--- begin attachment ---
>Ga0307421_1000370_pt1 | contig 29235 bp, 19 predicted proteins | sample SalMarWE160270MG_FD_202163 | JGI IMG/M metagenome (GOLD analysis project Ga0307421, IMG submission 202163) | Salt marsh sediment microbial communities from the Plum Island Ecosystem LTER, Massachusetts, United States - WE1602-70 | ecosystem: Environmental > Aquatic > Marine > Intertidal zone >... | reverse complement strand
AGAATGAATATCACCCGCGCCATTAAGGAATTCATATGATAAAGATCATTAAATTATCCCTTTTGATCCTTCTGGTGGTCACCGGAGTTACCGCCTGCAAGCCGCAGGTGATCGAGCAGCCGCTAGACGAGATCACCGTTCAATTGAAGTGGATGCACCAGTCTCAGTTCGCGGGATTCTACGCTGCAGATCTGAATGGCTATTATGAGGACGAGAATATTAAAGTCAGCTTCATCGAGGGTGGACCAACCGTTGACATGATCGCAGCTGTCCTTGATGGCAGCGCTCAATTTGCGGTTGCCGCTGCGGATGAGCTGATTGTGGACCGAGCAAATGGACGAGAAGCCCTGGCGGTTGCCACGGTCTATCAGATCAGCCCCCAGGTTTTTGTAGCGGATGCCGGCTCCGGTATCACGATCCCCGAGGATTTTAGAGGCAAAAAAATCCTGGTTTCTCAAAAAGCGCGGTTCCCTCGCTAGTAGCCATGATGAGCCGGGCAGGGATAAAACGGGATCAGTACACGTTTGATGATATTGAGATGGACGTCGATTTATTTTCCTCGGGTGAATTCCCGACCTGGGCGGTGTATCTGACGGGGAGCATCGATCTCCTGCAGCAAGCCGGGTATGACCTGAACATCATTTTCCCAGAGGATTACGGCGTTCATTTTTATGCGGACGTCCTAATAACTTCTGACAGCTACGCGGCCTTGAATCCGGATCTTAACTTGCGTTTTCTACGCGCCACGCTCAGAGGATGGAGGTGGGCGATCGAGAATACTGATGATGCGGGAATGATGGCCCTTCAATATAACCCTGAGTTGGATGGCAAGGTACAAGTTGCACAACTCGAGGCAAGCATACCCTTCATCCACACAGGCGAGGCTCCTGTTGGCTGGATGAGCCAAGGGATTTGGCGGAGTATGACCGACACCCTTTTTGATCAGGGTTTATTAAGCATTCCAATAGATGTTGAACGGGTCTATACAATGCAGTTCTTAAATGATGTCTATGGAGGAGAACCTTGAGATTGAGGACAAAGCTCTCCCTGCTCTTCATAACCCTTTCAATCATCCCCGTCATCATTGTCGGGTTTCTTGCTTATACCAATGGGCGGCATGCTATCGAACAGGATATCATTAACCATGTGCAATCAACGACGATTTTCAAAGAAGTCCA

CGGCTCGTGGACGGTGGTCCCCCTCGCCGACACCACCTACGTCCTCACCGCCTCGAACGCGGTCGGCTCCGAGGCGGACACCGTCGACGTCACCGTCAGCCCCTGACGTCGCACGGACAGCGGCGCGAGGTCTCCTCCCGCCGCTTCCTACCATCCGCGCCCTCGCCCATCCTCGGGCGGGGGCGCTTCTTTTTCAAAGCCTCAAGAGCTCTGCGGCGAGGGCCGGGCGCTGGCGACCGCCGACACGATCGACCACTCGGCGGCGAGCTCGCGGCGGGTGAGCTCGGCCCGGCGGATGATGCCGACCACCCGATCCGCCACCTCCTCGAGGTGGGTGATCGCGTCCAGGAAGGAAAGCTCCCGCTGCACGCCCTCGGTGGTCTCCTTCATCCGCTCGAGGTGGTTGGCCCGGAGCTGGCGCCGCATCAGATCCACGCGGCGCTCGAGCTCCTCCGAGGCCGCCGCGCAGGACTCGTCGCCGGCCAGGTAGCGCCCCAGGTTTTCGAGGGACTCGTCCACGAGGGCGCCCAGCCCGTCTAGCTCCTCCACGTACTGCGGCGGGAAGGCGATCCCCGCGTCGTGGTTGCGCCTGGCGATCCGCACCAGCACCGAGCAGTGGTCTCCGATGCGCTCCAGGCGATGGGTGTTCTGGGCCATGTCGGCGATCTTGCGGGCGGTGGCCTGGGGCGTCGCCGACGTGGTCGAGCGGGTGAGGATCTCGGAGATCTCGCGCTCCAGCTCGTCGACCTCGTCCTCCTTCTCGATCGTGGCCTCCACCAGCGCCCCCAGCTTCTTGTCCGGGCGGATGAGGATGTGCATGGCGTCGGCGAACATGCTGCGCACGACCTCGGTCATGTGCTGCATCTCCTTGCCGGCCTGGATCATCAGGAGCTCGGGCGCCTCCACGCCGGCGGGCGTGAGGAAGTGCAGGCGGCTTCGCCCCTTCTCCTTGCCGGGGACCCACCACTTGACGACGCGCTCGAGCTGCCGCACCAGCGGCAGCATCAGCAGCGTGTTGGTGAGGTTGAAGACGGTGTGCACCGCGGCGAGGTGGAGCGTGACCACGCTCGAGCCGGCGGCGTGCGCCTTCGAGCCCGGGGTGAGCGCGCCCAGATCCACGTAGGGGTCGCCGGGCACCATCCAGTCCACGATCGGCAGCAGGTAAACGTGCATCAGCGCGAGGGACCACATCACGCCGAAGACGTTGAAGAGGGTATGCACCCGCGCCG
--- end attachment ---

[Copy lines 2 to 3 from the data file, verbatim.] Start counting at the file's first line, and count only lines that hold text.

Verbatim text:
AGAATGAATATCACCCGCGCCATTAAGGAATTCATATGATAAAGATCATTAAATTATCCCTTTTGATCCTTCTGGTGGTCACCGGAGTTACCGCCTGCAAGCCGCAGGTGATCGAGCAGCCGCTAGACGAGATCACCGTTCAATTGAAGTGGATGCACCAGTCTCAGTTCGCGGGATTCTACGCTGCAGATCTGAATGGCTATTATGAGGACGAGAATATTAAAGTCAGCTTCATCGAGGGTGGACCAACCGTTGACATGATCGCAGCTGTCCTTGATGGCAGCGCTCAATTTGCGGTTGCCGCTGCGGATGAGCTGATTGTGGACCGAGCAAATGGACGAGAAGCCCTGGCGGTTGCCACGGTCTATCAGATCAGCCCCCAGGTTTTTGTAGCGGATGCCGGCTCCGGTATCACGATCCCCGAGGATTTTAGAGGCAAAAAAATCCTGGTTTCTCAAAAAGCGCGGTTCCCTCGCTAGTAGCCATGATGAGCCGGGCAGGGATAAAACGGGATCAGTACACGTTTGATGATATTGAGATGGACGTCGATTTATTTTCCTCGGGTGAATTCCCGACCTGGGCGGTGTATCTGACGGGGAGCATCGATCTCCTGCAGCAAGCCGGGTATGACCTGAACATCATTTTCCCAGAGGATTACGGCGTTCATTTTTATGCGGACGTCCTAATAACTTCTGACAGCTACGCGGCCTTGAATCCGGATCTTAACTTGCGTTTTCTACGCGCCACGCTCAGAGGATGGAGGTGGGCGATCGAGAATACTGATGATGCGGGAATGATGGCCCTTCAATATAACCCTGAGTTGGATGGCAAGGTACAAGTTGCACAACTCGAGGCAAGCATACCCTTCATCCACACAGGCGAGGCTCCTGTTGGCTGGATGAGCCAAGGGATTTGGCGGAGTATGACCGACACCCTTTTTGATCAGGGTTTATTAAGCATTCCAATAGATGTTGAACGGGTCTATACAATGCAGTTCTTAAATGATGTCTATGGAGGAGAACCTTGAGATTGAGGACAAAGCTCTCCCTGCTCTTCATAACCCTTTCAATCATCCCCGTCATCATTGTCGGGTTTCTTGCTTATACCAATGGGCGGCATGCTATCGAACAGGATATCATTAACCATGTGCAATCAACGACGATTTTCAAAGAAGTCCA

CGGCTCGTGGACGGTGGTCCCCCTCGCCGACACCACCTACGTCCTCACCGCCTCGAACGCGGTCGGCTCCGAGGCGGACACCGTCGACGTCACCGTCAGCCCCTGACGTCGCACGGACAGCGGCGCGAGGTCTCCTCCCGCCGCTTCCTACCATCCGCGCCCTCGCCCATCCTCGGGCGGGGGCGCTTCTTTTTCAAAGCCTCAAGAGCTCTGCGGCGAGGGCCGGGCGCTGGCGACCGCCGACACGATCGACCACTCGGCGGCGAGCTCGCGGCGGGTGAGCTCGGCCCGGCGGATGATGCCGACCACCCGATCCGCCACCTCCTCGAGGTGGGTGATCGCGTCCAGGAAGGAAAGCTCCCGCTGCACGCCCTCGGTGGTCTCCTTCATCCGCTCGAGGTGGTTGGCCCGGAGCTGGCGCCGCATCAGATCCACGCGGCGCTCGAGCTCCTCCGAGGCCGCCGCGCAGGACTCGTCGCCGGCCAGGTAGCGCCCCAGGTTTTCGAGGGACTCGTCCACGAGGGCGCCCAGCCCGTCTAGCTCCTCCACGTACTGCGGCGGGAAGGCGATCCCCGCGTCGTGGTTGCGCCTGGCGATCCGCACCAGCACCGAGCAGTGGTCTCCGATGCGCTCCAGGCGATGGGTGTTCTGGGCCATGTCGGCGATCTTGCGGGCGGTGGCCTGGGGCGTCGCCGACGTGGTCGAGCGGGTGAGGATCTCGGAGATCTCGCGCTCCAGCTCGTCGACCTCGTCCTCCTTCTCGATCGTGGCCTCCACCAGCGCCCCCAGCTTCTTGTCCGGGCGGATGAGGATGTGCATGGCGTCGGCGAACATGCTGCGCACGACCTCGGTCATGTGCTGCATCTCCTTGCCGGCCTGGATCATCAGGAGCTCGGGCGCCTCCACGCCGGCGGGCGTGAGGAAGTGCAGGCGGCTTCGCCCCTTCTCCTTGCCGGGGACCCACCACTTGACGACGCGCTCGAGCTGCCGCACCAGCGGCAGCATCAGCAGCGTGTTGGTGAGGTTGAAGACGGTGTGCACCGCGGCGAGGTGGAGCGTGACCACGCTCGAGCCGGCGGCGTGCGCCTTCGAGCCCGGGGTGAGCGCGCCCAGATCCACGTAGGGGTCGCCGGGCACCATCCAGTCCACGATCGGCAGCAGGTAAACGTGCATCAGCGCGAGGGACCACATCACGCCGAAGACGTTGAAGAGGGTATGCACCCGCGCCG